A Mexican Standoff with Reality

WASHINGTON, DC – Flanked by the embattled President of Mexico, Felipe Calderon and the Secretary of Homeland Security Janet Napolitano, a weary looking President Barack Obama used a press conference to angrily denounce as “Alarmist and inflammatory” a recent report issued by the conservative Heritage Foundation that declared the massive chain of UN administered Mexican Refugee camps in Arizona, New Mexico and Texas as “a bottomless well for narco-insurgency” and “a threat to the territorial integrity of the United States”. The camps, home to at least 2.5 million Mexican nationals, are dominated by the “Zetas Confederales”, a loose and ultraviolent umbrella militia aligned with the feuding Mexican drug cartels that now control upwards of 80 % of Mexico.

President Obama’s political fortunes have been reeling recently in the wake of high profile incidents that include the kidnapping of his Special Envoy for Transborder Issues, former New Mexico governor Bill Richardson, and the car bombing assassination of popular California Governor Arnold Schwarzenegger that killed 353 people in Sacramento last month. Both events have been tied directly to factions of Zetas “hardliners” who operate with impunity on both sides of the US-Mexican border. President Obama used the conference to point to the “clear and hold” COIN strategy that has recently restored order and even a degree of tourism to Las Vegas, once the scene of bloody street battles between Zetas, local street gangs and right-wing American paramilitary groups, as a sign of the success for his administration. Democratic leaders on Capitol Hill remain skeptical and say that it is likely that President Obama will face a primary challenge next year from Senator Jim Webb (D- Va), a former Secretary of the Navy in the Reagan administration, who called the president’s COIN strategy “The right course of action” but ” Two years too late”….

That fictional scenario above is offered as a thought experiment.

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Pigging Out, Wisconsin Edition

A few days ago James Rummel put up a post about the expanding feral pig population. In his post he had a link to a map that showed where the populations of the feral pigs were. I wondered why there were none reported in Wisconsin, and others raised questions about the map.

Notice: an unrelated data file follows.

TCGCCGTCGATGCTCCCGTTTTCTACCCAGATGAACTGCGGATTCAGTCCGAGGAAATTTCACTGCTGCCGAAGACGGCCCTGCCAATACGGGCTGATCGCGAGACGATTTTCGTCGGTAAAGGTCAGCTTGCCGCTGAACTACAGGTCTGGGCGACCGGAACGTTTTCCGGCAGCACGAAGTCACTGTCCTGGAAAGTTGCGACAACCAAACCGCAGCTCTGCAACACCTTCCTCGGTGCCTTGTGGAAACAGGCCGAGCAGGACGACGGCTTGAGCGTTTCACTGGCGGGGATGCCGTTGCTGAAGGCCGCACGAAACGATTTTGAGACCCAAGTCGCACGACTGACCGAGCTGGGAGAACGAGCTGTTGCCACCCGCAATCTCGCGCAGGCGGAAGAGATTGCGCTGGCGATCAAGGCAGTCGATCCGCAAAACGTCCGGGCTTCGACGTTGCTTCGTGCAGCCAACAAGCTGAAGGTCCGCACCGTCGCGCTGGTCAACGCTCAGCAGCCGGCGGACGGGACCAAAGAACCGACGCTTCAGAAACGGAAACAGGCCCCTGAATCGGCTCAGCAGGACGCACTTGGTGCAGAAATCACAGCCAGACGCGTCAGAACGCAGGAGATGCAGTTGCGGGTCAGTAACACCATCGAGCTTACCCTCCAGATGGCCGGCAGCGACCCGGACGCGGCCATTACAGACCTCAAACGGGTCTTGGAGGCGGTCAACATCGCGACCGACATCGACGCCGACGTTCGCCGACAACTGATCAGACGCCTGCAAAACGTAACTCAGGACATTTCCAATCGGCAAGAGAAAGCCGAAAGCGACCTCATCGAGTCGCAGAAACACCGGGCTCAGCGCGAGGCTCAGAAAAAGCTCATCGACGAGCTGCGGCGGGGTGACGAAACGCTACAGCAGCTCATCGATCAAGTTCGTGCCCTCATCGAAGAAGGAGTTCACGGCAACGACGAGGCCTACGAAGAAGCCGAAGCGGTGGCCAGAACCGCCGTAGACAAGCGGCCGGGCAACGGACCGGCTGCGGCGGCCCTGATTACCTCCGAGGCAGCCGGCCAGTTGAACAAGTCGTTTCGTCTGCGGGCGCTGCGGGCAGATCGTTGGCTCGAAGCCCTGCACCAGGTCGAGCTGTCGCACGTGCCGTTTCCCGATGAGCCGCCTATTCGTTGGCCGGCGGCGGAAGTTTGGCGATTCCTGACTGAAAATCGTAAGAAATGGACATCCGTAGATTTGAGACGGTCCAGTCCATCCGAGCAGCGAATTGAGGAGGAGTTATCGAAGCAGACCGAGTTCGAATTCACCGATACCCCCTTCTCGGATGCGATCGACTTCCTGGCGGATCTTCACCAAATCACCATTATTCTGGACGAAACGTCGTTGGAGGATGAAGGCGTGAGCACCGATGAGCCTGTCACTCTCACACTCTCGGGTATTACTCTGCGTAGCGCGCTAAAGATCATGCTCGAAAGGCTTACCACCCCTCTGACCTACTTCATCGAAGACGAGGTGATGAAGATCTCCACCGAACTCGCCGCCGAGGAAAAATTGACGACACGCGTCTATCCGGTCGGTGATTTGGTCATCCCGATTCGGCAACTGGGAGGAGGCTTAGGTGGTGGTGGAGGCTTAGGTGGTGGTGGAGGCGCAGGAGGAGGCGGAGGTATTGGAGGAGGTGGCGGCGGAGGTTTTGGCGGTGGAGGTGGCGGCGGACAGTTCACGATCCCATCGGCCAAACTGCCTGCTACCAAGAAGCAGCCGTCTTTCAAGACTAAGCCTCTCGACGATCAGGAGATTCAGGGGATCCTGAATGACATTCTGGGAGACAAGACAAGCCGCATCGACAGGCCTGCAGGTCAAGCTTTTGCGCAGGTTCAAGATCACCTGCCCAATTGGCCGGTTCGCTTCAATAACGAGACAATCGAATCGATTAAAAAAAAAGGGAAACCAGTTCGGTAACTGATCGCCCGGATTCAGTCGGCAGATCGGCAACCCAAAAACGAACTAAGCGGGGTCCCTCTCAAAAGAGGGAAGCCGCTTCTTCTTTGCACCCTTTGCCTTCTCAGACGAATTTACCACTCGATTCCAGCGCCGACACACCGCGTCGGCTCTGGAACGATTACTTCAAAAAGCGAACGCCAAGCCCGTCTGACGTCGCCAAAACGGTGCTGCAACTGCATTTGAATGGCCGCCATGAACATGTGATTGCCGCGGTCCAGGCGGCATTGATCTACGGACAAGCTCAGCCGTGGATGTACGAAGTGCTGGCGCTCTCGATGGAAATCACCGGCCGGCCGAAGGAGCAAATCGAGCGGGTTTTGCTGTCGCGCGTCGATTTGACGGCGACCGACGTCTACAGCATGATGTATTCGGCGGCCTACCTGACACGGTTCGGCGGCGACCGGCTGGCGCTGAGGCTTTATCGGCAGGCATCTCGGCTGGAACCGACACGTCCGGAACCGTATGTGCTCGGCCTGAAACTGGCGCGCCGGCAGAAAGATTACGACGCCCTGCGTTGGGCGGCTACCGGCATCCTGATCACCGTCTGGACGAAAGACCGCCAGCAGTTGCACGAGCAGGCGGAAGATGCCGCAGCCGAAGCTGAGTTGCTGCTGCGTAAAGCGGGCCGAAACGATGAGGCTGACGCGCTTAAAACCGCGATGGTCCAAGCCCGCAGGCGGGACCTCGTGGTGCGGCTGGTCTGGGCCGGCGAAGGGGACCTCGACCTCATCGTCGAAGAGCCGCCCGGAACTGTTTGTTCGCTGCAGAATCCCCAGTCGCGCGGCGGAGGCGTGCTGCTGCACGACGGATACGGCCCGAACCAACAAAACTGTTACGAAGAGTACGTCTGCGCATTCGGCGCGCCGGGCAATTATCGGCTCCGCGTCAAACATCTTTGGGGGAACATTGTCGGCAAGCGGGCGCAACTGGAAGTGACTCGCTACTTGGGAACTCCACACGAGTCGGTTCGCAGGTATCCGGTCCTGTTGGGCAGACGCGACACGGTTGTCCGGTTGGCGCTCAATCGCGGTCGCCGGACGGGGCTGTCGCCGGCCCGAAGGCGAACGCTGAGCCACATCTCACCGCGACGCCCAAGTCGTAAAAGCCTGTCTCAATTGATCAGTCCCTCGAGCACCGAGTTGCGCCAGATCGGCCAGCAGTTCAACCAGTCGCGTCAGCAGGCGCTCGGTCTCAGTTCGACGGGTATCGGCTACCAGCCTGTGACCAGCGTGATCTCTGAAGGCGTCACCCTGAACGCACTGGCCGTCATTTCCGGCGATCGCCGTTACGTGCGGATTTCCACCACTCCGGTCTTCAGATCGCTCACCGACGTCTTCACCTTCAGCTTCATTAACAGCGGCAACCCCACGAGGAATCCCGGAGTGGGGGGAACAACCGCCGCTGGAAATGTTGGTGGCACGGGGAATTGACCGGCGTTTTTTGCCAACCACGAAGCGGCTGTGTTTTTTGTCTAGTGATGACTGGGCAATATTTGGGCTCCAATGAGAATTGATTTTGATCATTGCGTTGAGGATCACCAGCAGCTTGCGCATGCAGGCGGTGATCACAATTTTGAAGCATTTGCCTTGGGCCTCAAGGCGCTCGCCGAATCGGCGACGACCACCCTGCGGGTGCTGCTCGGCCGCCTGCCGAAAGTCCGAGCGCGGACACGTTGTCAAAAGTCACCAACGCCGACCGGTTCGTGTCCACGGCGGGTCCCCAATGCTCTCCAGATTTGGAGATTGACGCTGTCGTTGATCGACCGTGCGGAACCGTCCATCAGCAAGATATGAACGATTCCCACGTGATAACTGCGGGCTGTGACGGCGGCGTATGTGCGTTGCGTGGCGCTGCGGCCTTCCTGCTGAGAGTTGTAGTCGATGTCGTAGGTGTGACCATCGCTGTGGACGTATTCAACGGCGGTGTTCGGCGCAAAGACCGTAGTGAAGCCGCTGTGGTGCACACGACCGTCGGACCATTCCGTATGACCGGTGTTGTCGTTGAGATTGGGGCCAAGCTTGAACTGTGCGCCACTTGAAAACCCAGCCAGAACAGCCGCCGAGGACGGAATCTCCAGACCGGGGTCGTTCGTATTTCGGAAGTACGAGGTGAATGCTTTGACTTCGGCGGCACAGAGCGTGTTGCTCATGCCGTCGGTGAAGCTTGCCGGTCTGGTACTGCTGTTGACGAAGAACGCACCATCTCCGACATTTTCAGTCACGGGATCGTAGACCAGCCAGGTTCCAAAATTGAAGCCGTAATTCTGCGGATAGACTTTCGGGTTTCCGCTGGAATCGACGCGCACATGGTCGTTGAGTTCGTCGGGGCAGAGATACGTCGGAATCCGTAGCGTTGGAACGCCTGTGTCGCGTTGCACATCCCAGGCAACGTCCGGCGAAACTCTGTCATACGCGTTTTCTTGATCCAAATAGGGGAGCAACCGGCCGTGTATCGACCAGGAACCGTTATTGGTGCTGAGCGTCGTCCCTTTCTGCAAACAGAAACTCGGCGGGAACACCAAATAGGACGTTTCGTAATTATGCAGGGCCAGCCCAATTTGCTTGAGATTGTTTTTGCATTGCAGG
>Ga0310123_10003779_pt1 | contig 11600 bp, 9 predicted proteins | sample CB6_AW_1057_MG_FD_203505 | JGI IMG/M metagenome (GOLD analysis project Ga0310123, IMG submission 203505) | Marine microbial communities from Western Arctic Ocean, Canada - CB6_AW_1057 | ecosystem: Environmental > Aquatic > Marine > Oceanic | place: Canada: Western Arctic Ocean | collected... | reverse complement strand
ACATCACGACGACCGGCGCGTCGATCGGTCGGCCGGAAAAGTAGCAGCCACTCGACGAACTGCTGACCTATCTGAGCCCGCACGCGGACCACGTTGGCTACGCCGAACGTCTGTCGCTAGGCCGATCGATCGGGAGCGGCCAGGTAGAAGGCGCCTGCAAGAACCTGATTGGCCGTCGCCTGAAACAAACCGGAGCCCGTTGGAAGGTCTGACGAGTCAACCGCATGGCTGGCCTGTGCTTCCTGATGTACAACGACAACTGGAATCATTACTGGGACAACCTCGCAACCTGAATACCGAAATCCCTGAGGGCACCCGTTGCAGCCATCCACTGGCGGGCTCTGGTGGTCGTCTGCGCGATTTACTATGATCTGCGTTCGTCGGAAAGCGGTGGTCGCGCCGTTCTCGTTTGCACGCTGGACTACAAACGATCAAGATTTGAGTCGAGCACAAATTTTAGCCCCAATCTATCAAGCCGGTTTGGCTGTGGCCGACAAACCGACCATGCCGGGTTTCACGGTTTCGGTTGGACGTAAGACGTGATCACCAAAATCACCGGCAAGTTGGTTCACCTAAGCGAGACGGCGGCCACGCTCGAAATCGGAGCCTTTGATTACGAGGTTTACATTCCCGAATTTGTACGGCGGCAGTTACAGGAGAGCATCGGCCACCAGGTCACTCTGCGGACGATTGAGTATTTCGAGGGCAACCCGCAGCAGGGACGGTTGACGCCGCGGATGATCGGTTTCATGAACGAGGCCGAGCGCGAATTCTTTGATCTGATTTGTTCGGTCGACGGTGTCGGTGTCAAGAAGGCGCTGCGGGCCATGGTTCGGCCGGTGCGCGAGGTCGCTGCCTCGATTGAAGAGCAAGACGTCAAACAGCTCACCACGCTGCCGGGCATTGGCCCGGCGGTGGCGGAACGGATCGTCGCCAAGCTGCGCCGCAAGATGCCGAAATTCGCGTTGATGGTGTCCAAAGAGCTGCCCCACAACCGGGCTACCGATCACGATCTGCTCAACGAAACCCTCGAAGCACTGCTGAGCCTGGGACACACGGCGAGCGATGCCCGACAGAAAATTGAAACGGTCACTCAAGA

I would have to now agree with those who said that it was a reporting issue – looks we have them in Wisconsin after all. Here is a page from the Wisconsin DNR site from January of ’08. Seems they are indeed all over the state.

The position of the Wisconsin DNR seems to be the same as the DNR in Ohio – they want them dead, anytime, anywhere, anyhow. All you need is a small game license and the permission of the land owner to harvest as many of them as you want. If you are a land owner you can harvest them no questions asked.

This is a very good page from the Wisconsin DNR website that describes feral pigs, how they live, breed and feed. Amazing creatures, as they eat just about anything they can get their snouts on. I am sure they are tasty as well, and I just may need to gear up to find out someday.

Don’t forget, if you have photos of wildlife in urban or suburban settings, Jonathan is looking for those and you can find his new blog on the subject here.

Suburban Wildlife Link Dump

A few days ago I left my gym after another great workout. It was around 9pm. The parking lot and surrounding area was cold and dark. The usual silence was broken by a sound I hadn’t heard for 30 years, since I visited a family friends’ farm. I heard the distinct sound of coyotes howling. It sounded exactly like this.

I was shocked and not shocked at the same time. I have written rather extensively on the coming issues we have with animals encroaching back into suburbs and cities. On the one hand I was surprised to hear the coyotes so close to me smack dab in the middle of Madison, Wisconsin. They sounded very excited, and I surmised that they were celebrating a kill, be it a domestic dog or perhaps a deer. On the other hand I remembered all I had written about the seemingly increasing populations of wild animals in what used to be a “no mans land” for wild animals – urban centers. After thinking about it a while, it really is no surprise. The zoo does indeed seem to be coming to us.

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